Please take yourself back to a time when you were young and looking for love in all the wrong places. Specifically, Facebook. Recall the sensation of looking at four-year-old photos of a person that you suspected had at one point kissed your love interest as part of a staged play or perhaps a dare. Now recall what happened to your body when your love interest sent you a direct message about the Calculus assignment while you were in the middle of doing that. It was very confusing to your heart and to your shame center (if that's a thing), was it not? Remember adrenaline seeping into your kneecaps and stomach lining and lingering unpleasantly.
Receiving an extremely high frame rate GIF of a fictional character that you are fictionally romanticizing quite aptly recalls that sensation. It is one part horror, two parts luscious relief at the thought of getting away with something so unbelievably weird.
Meet your book boyfriend!
This is the premise of Crave, a new iOS app that promises to introduce you to your new "book boyfriend." It does so by adding interactive features — such as GIFs, sound bytes, animated iMessage conversations, and bizarre quiz questions — to romance novels. Or, romance novel, as there is only one book currently available on Crave. It's called November 9, and was written by Colleen Hoover.
The app itself is free, and so are the first seven chapters of November 9. If you want more, you can subscribe for a monthly fee of $3.99 and look forward to the delivery of a new chapter each day. Each chapter of this book is about 200 words long. Netflix, a service that you probably use during most of your waking hours, costs $9.99 per month. That's just some context for you to consider, as I did not consider it and immediately subscribed after finishing the free trial.
Hoover's writing is not really the point, though this is the kind of writing that teaches normal teens how to behave like fledgling neurotics. The point is that dating the character she's written would be fucking awful. She's not just a bad writer — she's willed a genuine monster into existence. Think of the worst person you met during your freshman year of college. Now make him talk like an alien. That's my doting "book boyfriend" in the nutshell.
My book boyfriend's first interior monologue is about whether or not a woman with burn scars on her face and neck also has scars on her boobs. His November 9 co-star is a young woman (former child actress, horribly burned in a house fire) who could not possibly finish eating an entire serving of salmon. The pair meet in a diner, when boy inserts himself into girl's argument with her overbearing father. He pretends to be her boyfriend to save her from being humiliated when her father berates her for not going on enough dates. Classic!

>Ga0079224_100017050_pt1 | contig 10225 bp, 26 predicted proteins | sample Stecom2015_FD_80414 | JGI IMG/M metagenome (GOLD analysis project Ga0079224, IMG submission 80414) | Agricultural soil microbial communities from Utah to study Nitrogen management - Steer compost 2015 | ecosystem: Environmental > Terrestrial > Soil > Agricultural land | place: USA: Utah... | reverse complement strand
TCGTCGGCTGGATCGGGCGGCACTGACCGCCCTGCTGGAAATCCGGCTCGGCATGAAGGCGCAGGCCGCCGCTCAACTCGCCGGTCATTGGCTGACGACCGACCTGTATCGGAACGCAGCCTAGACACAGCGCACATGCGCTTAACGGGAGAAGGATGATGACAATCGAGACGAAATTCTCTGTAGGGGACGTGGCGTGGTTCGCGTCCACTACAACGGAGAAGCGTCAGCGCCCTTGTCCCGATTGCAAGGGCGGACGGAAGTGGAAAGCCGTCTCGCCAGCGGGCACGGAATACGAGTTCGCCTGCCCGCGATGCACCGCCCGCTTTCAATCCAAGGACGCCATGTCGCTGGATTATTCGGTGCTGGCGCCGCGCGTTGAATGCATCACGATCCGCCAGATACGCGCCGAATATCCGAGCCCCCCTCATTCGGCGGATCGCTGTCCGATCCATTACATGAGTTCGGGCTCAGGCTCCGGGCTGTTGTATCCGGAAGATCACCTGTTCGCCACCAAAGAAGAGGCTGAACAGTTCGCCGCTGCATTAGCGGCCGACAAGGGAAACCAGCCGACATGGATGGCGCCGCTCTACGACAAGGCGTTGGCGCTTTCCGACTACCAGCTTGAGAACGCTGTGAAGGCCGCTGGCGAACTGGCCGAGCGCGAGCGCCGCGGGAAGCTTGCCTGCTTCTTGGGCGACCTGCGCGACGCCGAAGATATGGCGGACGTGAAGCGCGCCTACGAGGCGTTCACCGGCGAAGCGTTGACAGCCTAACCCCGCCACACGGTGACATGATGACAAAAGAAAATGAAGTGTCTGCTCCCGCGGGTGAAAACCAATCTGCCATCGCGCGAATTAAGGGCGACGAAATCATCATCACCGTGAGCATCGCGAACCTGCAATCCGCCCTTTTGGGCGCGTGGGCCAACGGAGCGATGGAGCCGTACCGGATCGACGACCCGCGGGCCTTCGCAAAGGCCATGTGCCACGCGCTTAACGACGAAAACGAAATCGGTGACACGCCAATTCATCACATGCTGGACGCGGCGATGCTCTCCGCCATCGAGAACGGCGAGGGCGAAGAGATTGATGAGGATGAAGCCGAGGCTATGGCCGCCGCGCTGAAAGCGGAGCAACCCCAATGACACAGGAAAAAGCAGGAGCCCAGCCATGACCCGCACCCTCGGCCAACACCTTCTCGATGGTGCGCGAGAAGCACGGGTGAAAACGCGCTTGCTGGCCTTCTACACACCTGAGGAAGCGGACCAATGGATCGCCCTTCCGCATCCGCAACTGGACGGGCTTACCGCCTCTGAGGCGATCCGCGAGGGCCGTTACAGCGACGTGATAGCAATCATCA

Here are some things that my "book boyfriend" said, either out loud to another character or inside his own awful skull:
"If we're just going to sit here and stare at each other, it'd be nice if she were showing a little cleavage."
"As smooth as I tried to be, I didn’t ease into this girl’s life with the discreet grace of a fox."
"I practically live in Starbucks. I'm a writer. It's a rite of passage."
"Do people really not flirt with her? Is this because of her scars or because of her insecurities about her scars?"
"I'm still attempting to discern if she's got an incredible deadpan wit, or absolutely no personality at all."
"Validify isn't actually a word."
My BBF (book boyfriend) considers flirting a game of sinisterly concealed motives and aggressive criticism of a partner's speech, appearance, and eating habits. Like almost all mainstream YA characters, he is emphatically heterosexual. My BBF is the epitome of bland masculinity in a peacoat, with a Creative Writing major and a penchant for objectification to boot. And he won't stop texting me.
But even if this was a content-rich version of the YA series I loved most as a teen, I would still hate it. Animated text conversations between our heroine and her mom aren't just weird, they're boring, and they yank you out of the story. Needing to plug in headphones to hear parts of the dialogue but not others is just overtly dumb.
I seriously hate my book boyfriend. He sucks
Most notably, showing me a photo of my "book boyfriend" is a ruinously terrible idea. Selecting an actor to portray a character from a book is always a fraught task — movie adaptations of books invariably shatter someone's mental image of a beloved character.
In this situation the private mental image is never even permitted to exist — as soon as Benton James Kessler (what a name!) is introduced, we're given a photo. This is what your dreamboat looks like: he is white, he is rogue-ish, he is wearing a peacoat, and in my opinion, he sucks. He looks like every rude frat boy I ever served overpriced pizza bagels to in college. I have also genuinely struggled with depleted physical attraction to someone because they were wearing a peacoat, and while that might not be a common problem, it's kind of the point. This sort of book is supposed to be one-size-fits-all because it's elastic, not because we're all exactly the same.
There is such a thing as too much content, as challenging as that is for me to admit. On the plus side, this app will make your fellow commuters extremely interested in your cell phone screen!